extra is now the path to the grub config file, which must contain the usual grub command to boot a hurd system.
To run Hurd with Xen, use:
xm create -c hurd
and gnumach should get started. Proceed with native-install.
export TERM=mach ./native-install
xmcomplains about networking (
vif could not be connected), it's Xen scripts' fault, see Xen documentation for how to configure the network. The simplest way is network-bridge with fixed IPs (note that you need the bridge-utils package for this). You can also just disable networking by commenting the vif line in the config.
Error: (2, 'Invalid kernel', 'xc_dom_compat_check: guest type xen-3.0-x86_32 not supported by xen kernel, sorry\n'), you most probably have a PAE-enabled hypervisor and a non-PAE gnumach. Either install and boot non-PAE hypervisor and kernel, or rebuilt gnumach in PAE mode.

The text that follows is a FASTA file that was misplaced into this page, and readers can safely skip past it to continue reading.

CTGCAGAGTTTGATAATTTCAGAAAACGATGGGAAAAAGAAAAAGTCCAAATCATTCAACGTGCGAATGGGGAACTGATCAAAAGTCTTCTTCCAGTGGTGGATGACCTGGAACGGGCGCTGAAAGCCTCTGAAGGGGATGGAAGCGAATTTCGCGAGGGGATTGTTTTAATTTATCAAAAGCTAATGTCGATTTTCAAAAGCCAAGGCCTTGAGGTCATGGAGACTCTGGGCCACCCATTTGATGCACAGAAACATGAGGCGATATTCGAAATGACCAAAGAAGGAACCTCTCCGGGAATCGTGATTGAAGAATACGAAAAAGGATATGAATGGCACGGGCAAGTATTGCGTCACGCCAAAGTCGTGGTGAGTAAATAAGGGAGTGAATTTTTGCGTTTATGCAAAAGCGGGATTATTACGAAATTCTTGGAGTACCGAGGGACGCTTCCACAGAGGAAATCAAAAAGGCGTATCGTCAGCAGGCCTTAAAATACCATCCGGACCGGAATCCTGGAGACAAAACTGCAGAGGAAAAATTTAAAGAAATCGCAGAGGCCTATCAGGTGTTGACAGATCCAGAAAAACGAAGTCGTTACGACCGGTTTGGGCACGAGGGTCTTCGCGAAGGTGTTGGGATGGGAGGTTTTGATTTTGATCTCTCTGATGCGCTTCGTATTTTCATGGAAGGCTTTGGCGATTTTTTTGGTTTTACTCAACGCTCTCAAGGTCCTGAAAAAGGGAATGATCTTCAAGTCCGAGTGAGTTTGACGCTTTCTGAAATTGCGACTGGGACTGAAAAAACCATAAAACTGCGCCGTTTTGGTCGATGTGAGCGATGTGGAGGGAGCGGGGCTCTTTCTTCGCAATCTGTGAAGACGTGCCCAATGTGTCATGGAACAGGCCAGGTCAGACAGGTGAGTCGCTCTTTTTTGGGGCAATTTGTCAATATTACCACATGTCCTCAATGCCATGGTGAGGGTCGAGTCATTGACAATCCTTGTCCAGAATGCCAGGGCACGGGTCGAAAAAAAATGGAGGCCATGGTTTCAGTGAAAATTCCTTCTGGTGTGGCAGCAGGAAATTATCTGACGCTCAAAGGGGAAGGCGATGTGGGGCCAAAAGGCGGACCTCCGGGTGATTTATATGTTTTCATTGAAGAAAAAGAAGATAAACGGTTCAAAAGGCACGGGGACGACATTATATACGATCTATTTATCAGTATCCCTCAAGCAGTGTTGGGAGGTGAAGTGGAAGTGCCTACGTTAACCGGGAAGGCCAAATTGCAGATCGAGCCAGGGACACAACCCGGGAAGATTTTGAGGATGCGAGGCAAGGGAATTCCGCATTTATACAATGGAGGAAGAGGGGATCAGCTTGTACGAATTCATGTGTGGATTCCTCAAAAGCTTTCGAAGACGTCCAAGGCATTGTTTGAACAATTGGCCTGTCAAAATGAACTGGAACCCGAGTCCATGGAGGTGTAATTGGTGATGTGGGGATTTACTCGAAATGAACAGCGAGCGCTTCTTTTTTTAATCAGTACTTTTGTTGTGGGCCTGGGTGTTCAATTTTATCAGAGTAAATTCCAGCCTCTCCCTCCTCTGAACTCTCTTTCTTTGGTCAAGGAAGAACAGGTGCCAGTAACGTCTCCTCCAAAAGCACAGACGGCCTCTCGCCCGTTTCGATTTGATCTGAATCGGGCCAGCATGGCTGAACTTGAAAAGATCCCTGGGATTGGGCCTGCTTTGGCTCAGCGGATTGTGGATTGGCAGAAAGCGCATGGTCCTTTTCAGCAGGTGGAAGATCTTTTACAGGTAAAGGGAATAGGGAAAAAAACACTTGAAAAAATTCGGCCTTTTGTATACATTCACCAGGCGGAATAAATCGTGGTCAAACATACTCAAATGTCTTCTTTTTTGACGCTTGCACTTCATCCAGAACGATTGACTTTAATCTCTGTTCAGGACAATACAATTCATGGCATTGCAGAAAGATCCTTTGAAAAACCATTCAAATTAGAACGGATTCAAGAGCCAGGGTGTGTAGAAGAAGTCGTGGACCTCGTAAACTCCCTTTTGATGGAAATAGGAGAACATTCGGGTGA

You will need the following notation for the gnumach root= parameter:
to access the second partition of hd0, for instance.
You will also need to use the parted storeio module for the /dev entries, for instance:
settrans -fgap /dev/hd0s1 /hurd/storeio -T typed part:1:device:hd0
If you want to generate your own gnumach kernel, see building, and use
./configure --enable-platform=xen make